Today’s up-and-coming job candidates are looking for different things than we might have in decades past. While there’s still a clear appreciation for things like established company structure, growth opportunity, and career stability, young graduates and people who are new to the workforce also want to know that we can thrive as individuals on our way up, and that companies are taking a modern approach and not merely adhering to traditional models. In other words, we often focus as much on how we experience work in our day-to-day lives, and where we can help take a company, as we do on the aforementioned traditional perks people have always sought out.
To expand on this idea somewhat, I’m identifying some of the characteristics I look for in an appealing and innovative company.
Flexible Work Options
There’s a misconception that flexible work necessarily means contracted or freelance contribution. In an examination of some of the top companies facilitating remote work, however, Forbes contends that most workers are full-time employees in these situations. This means there are plenty of traditional positions out there that still allow for flexible hours, work-from-home days, or even paid travel – all of which are immensely valuable to younger generations. Of course accountability is still necessary within these setups, but I view companies offering flexible work hours to be forward-looking in prioritizing employee comfort and convenience.
Encouraging & Hands-On Management
Plenty of logical arguments suggest that management should remain somewhat detached from a workforce, and I wouldn’t propose that a manager or other business leader should necessarily become best friends with an employee. With that said though, I find that young people tend to recognize more encouraging, hands-on management as a positive indication of a company’s potential. A company with leadership that encourages creativity, participation, and innovation on the part of employees conveys a certain sense of energy that people who have grown up in the “startup culture” age tend to find inspiring.
Proactive Digital Growth
Younger members of today’s workforce tend to understand that digital growth is not an option, and that digital marketing in particular is a sign of a savvy business. We also understand that it can be a burdensome and time-consuming process when it’s not handled correctly. Ayima points out that development resource can be time intensive when it comes to everyday practices like SEO and content optimization, both of which are needed for a company to expand its digital reach. And this actually creates a clear dividing line that is worth looking for when assessing a company: Can it manage those time-intensive marketing efforts in a way that helps the company without putting undue burden on employees?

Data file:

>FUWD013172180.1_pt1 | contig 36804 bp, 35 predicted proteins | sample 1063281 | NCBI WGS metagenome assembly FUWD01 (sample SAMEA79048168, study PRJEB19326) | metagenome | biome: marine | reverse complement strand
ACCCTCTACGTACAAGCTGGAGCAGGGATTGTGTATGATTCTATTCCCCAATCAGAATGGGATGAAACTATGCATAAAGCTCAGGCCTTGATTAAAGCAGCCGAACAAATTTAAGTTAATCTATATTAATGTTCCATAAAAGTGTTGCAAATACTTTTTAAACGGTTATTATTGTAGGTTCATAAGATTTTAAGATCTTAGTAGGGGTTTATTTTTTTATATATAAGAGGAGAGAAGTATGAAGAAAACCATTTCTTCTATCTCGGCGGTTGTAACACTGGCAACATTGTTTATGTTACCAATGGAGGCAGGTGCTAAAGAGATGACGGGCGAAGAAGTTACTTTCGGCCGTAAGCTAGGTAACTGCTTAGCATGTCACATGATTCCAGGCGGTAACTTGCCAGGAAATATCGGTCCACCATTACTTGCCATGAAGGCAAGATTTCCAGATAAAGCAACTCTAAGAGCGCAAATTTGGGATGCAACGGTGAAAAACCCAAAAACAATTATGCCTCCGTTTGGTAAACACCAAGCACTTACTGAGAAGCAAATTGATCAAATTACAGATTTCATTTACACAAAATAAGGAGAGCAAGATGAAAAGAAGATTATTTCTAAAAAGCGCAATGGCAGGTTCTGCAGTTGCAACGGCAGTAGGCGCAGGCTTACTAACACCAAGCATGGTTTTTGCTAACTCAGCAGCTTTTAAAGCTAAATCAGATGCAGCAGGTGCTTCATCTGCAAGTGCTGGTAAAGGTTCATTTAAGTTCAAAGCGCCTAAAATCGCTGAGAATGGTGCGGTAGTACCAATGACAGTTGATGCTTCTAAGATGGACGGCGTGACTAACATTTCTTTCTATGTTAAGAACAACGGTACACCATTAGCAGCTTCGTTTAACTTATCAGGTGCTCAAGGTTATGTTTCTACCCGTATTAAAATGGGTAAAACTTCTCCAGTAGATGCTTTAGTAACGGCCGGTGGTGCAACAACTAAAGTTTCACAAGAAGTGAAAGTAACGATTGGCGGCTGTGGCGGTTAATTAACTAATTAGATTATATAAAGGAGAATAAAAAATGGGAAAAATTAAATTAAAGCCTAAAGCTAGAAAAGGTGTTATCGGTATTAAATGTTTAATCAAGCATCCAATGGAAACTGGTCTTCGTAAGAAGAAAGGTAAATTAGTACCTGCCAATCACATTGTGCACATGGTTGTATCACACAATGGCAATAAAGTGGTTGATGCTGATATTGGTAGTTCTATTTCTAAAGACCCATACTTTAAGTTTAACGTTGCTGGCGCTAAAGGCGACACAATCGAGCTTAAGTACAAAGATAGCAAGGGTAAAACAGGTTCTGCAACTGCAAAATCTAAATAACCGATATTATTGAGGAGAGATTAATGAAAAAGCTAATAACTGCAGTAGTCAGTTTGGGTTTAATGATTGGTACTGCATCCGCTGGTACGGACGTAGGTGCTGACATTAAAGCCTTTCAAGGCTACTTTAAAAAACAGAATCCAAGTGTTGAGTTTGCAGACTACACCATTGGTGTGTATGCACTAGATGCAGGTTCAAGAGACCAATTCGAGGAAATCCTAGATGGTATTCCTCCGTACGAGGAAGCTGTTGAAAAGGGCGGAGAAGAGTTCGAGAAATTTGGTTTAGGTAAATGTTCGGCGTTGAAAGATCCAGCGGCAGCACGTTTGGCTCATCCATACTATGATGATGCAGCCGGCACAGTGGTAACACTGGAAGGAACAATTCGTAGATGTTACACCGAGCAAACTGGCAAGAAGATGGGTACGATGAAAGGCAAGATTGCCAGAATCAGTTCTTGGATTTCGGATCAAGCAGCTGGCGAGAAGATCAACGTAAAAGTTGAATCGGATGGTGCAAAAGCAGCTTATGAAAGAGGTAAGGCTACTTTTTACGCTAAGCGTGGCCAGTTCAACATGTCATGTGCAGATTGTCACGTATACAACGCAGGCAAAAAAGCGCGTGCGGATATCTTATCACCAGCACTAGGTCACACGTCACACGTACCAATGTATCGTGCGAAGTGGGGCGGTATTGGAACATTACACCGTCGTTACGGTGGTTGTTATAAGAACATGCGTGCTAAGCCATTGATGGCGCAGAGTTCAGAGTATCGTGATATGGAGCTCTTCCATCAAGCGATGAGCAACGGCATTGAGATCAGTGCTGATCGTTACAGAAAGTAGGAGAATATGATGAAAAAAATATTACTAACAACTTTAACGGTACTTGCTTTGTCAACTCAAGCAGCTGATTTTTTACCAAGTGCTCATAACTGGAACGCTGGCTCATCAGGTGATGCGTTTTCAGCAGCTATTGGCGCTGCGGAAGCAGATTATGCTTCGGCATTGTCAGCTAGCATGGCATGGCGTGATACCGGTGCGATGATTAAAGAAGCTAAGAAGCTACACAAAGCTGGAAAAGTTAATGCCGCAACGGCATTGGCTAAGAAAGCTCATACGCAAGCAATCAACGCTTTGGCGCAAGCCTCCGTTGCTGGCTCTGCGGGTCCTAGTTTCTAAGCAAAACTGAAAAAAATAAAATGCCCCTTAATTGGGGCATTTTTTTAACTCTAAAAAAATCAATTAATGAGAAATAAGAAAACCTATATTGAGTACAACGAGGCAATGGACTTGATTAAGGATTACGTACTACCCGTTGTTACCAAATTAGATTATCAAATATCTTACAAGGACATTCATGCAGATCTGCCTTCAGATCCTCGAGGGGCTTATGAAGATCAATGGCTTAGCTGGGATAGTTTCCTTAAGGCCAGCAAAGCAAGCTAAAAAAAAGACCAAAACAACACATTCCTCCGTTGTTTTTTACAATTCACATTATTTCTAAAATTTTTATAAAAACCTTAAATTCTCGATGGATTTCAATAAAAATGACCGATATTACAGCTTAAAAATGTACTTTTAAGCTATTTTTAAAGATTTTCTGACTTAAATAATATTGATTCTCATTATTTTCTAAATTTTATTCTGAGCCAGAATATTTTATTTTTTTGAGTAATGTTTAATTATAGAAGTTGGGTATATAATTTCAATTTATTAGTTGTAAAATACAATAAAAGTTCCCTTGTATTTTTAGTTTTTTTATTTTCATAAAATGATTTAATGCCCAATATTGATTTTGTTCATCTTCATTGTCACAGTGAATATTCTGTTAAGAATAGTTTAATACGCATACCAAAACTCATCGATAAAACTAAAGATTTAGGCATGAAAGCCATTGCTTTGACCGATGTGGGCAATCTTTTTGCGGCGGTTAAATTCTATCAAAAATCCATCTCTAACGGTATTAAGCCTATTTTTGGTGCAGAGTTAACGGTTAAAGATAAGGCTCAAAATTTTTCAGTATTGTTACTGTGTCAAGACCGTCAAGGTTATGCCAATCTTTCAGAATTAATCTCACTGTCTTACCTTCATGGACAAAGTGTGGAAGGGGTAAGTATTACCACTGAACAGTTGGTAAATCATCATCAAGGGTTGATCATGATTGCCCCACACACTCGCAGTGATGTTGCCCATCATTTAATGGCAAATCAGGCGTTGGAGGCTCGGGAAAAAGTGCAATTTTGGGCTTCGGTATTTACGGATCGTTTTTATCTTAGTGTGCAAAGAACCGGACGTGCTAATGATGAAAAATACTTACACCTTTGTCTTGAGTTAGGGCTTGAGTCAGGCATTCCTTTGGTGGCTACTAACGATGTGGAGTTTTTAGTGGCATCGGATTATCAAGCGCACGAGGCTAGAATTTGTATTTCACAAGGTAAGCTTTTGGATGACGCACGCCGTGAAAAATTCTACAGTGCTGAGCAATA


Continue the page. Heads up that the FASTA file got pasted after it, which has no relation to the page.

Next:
Collaborative efforts in the modern workplace can go too far. For instance, much has been written about the fact that digitally connected employees feel as if they’re “on the clock” at all hours and from all places. That produces stress and can lead, fairly quickly, to burnout. However, it’s also undeniable that some level of internal collaboration can help to create a positive, active atmosphere that invigorates young employees. Slack discusses tech that brings team together specifically, and this is certainly something I’d look for in any company today. Internal communication channels that allow for easy group chats, one-on-one communications, and file sharing appear very much to be representative of forward-looking, modern businesses.
Workplace Games & Activities
The image of a modern workplace featuring wide-open rec rooms stocked with foosball tables and video game consoles has probably gone a little too far; no office should be turned into a full-fledged arcade or clubhouse. However, the idea behind this image – fostering employee socialization and providing a place to healthily disengage for brief periods of time – is legitimate. For that reason, the presence of certain types of games and activities for employees can still be a sign of a modern company with a healthy culture. This site’s own look at virtual activities for employees does a nice job of conveying what these sorts of things might look like, covering not the standard, cliché rec room options but instead interactive virtual experiences that actually involve workplace concepts or coworker relations. It’s easy to see how such experience can not only provide much-needed break time, but also a means of improving morale and office culture.
Any or all of these features and tendencies can be indicative of an innovative company – and thus one that the emerging young workforce will take interest in.
Written exclusively for Eloops
by Anna Thurman
Anna Thurman is a freelance writer and mother of two who specializes in writing about entrepreneurship, ways to promote industry growth, and marketing-related topics. The nature of innovation is particularly important to her because she used to be at a stay at home parent. However, she eventually started her own small business selling children’s clothing and discovered the value of flexible work hours and the power of SEO. In her spare time, she enjoys watching foreign-language films and traveling across Southeast Asia with her family.